And it got me to thinking about the family I'll be joining. The day Jessica and I get married, I'll instantly become an uncle to eight (or more?) nieces and nephews. I'll gain five brothers-in-law, a sister-in-law, and a mother and father-in-law, not to mention becoming a co-owner of a dog--Chispita Ross. Jessica won't be gaining as many people, gaining only a sister-in-law without kids and a mother and father-in-law. One big happy family.

By the way, here's a photo from earlier this week. That's Jeremy, Peter, and I at a bowling alley for Peter & Diane's going away party. I guess they're in Portland by now.

Friday, September 10, 2004

Genesis crashed


The desert gets hit by a flying saucer!

It's too bad about Genesis crashing. I worked on the first part of the mission, in case the chaotic trajectory got the wrong boost from the initial rocket motors. But that part went flawlessly. In fact, the trajectory team performed really well. It's too bad that a failed parachute could jeopardize the whole mission. Why didn't NASA just cover Utah with Nerf?

At first, Anil, a guy I know at JPL, told me right after the crash that "the parachutes were to be set off by firing of
So they are afraid that there might be an unexploded bomb in it now and
they are being careful about touching the capsule. It is sitting
half buried into the ground."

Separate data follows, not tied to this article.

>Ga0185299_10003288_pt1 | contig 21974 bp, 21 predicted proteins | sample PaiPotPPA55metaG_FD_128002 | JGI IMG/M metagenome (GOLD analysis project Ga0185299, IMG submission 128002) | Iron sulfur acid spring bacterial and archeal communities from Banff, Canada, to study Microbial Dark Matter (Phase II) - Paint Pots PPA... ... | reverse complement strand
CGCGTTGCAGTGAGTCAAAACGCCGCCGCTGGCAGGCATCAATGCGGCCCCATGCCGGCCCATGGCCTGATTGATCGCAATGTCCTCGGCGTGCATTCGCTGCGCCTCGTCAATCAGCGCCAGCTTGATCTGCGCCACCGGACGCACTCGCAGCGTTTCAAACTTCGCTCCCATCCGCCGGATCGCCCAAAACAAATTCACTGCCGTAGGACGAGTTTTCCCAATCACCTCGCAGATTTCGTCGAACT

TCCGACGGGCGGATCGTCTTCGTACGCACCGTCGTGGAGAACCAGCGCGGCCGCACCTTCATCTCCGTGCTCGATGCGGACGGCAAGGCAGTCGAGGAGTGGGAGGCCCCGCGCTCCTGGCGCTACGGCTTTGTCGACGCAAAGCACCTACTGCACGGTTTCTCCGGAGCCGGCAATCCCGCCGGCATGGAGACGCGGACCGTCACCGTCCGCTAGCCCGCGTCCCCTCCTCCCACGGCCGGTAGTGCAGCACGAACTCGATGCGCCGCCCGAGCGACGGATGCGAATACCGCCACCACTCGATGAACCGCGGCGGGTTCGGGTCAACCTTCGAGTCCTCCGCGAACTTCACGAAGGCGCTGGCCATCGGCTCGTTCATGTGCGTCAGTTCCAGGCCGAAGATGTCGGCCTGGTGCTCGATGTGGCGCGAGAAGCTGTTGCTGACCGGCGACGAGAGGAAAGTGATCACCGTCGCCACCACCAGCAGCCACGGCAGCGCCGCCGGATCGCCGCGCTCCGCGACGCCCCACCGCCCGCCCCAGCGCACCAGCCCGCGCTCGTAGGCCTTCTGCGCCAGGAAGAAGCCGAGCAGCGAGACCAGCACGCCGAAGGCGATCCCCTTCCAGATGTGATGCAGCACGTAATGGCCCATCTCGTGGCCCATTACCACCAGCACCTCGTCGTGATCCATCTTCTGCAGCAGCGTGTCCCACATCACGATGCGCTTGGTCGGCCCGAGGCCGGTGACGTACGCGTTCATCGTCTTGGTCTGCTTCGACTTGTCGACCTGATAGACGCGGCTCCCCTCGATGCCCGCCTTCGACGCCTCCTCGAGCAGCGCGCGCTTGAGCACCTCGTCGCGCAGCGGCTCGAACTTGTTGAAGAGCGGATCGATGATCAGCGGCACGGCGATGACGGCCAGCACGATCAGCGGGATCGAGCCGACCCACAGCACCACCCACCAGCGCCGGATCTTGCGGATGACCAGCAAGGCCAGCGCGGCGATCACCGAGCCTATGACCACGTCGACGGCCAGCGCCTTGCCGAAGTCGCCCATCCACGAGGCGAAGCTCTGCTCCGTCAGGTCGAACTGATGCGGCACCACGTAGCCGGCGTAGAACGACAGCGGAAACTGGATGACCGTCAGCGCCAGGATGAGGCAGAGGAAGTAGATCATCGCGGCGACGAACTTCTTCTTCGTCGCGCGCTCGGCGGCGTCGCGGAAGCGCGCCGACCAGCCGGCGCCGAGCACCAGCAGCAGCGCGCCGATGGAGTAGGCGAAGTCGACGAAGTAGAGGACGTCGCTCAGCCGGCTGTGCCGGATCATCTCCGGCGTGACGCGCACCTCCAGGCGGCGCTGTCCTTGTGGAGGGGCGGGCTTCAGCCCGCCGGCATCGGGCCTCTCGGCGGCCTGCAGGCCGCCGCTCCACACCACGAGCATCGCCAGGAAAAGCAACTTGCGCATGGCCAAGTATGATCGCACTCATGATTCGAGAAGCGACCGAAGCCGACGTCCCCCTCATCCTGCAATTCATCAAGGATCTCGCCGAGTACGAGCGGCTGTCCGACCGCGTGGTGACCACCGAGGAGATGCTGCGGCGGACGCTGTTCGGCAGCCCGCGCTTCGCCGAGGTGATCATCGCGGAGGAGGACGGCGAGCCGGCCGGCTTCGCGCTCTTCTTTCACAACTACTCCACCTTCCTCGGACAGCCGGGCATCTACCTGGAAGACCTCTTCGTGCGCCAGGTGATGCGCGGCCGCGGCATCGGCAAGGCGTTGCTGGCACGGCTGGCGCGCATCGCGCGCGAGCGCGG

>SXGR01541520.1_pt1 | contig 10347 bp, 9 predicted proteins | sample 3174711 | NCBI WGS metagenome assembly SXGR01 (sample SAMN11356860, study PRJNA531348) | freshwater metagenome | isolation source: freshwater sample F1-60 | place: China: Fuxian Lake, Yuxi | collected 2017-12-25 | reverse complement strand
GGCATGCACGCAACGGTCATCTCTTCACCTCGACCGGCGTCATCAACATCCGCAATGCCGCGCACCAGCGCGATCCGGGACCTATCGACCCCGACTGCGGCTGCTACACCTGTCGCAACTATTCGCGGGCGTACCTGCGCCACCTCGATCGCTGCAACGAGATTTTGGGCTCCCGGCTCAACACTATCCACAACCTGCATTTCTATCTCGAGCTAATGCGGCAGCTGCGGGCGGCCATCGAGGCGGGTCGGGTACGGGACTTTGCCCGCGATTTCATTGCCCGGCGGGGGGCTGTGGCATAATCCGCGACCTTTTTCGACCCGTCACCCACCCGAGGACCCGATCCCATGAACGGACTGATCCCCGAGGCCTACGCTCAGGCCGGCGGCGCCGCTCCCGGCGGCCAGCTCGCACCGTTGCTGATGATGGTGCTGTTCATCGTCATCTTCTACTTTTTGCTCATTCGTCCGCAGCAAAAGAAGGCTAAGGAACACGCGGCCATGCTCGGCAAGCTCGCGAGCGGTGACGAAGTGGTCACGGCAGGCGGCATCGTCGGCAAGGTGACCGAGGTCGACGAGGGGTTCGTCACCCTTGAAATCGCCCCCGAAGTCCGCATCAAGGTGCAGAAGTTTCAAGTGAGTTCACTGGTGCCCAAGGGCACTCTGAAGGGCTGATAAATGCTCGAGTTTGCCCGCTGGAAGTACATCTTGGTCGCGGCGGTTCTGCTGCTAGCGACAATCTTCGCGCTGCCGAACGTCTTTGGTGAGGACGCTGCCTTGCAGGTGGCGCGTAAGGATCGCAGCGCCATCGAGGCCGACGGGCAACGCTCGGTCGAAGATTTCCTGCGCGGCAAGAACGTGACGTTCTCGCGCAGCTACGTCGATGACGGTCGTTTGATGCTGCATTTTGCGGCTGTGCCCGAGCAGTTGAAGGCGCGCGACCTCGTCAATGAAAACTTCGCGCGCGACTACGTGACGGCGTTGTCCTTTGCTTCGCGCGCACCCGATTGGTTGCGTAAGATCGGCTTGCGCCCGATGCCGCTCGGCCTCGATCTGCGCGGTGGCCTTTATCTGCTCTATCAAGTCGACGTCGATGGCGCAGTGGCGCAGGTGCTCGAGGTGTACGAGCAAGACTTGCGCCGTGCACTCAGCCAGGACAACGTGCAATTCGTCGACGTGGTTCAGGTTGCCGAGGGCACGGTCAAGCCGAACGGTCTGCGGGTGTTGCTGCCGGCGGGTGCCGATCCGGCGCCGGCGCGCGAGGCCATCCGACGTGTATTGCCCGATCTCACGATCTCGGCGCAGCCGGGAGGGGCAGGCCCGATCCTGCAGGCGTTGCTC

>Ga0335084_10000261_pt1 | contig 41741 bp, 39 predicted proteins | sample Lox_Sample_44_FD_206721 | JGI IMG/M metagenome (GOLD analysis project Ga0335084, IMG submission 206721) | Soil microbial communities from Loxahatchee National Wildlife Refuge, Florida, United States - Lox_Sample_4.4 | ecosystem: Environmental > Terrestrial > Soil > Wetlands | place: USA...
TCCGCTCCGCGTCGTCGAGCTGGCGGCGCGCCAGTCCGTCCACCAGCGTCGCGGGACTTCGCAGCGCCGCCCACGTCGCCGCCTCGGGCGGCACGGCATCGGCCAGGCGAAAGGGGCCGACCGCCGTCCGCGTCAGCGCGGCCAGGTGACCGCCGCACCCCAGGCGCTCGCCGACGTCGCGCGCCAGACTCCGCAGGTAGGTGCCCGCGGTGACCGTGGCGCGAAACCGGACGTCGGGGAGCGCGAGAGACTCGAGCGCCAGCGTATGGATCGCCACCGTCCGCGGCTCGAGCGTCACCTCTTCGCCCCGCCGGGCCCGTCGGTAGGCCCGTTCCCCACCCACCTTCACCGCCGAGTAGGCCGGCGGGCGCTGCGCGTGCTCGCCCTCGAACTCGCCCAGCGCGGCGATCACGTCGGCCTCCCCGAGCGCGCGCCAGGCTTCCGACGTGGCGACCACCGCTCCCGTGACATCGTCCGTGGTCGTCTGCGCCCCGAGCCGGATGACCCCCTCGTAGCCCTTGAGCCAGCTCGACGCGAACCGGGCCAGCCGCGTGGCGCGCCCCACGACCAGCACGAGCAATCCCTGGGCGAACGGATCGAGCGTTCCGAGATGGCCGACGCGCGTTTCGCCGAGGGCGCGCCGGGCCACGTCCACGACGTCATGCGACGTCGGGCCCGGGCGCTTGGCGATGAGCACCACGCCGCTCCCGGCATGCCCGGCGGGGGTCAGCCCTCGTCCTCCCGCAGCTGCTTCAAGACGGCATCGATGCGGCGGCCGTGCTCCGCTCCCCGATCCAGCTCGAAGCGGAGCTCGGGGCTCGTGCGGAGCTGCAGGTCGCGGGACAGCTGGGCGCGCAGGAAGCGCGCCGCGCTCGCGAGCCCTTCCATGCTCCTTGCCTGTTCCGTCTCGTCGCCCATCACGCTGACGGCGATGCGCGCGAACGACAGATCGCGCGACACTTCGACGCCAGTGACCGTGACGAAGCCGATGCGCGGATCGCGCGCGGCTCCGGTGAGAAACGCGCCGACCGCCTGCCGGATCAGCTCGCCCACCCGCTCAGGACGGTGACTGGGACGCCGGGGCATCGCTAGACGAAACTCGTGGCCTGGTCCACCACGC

I saw the movie of the flying saucer-like capsule plummeting toward Earth at almost 200 mph before it smashed in the middle of nowhere, Utah. How weird... like a drop-off from a space delivery company. Or maybe like the newspaper tossed by the delivery person.

The spacecraft "bus" is still out there. It's going to do an extended science mission, I'm told. Since it dropped all that weight by delivering the sample capsule, it actually has more trajectory maneuverability than when the mission started (more ability to change speed and direction).

Anyway, I hope they are able to get some useful science about the formation of the solar system from the 'mangled capsule'. NASA chief Sean O'Keefe agrees, saying, ""The spacecraft was designed in a way to give us the best chance at salvaging the valuable science payload should we suffer a landing like the one we witnessed."

"Exploration of the heavens is not an easy task," he added.

No, it certainly isn't.

Tuesday, September 07, 2004

"Why should we talk to people who are child killers?"


President Putin defends Russia's policy toward Chechnya as the people of Beslan bury their dead.

Russian President Vladimir Putin Monday night refused to order a public inquiry into how the Beslan school was captured by gunmen and resulted in such a high death toll.

He told the UK-based Guardian that people who call for talks with Chechen leaders have no conscience.

"Why don't you meet Osama bin Laden, invite him to Brussels or to the White House and engage in talks, ask him what he wants and give it to him so he leaves you in peace? Why don't you do that?" he said with searing sarcasm. "You find it possible to set some limitations in your dealings with these bastards, so why should we talk to people who are child killers?"

"No one has a moral right to tell us to talk to child killers," he added.

Putin likened the demands of some U.S. officials that Russia negotiate with the Chechen separatists to the United States talking to al Qaeda.

These are not "freedom fighters," Putin said. "Would you talk with Osama bin Laden?" he asked.

"Osama Bin Laden attacked the United States saying he was doing it because of polices in the Middle East," Putin said. "Do you call him a freedom fighter?"

Monday, September 06, 2004

Important Events in Human History


Important Events in Human History

See the latest version here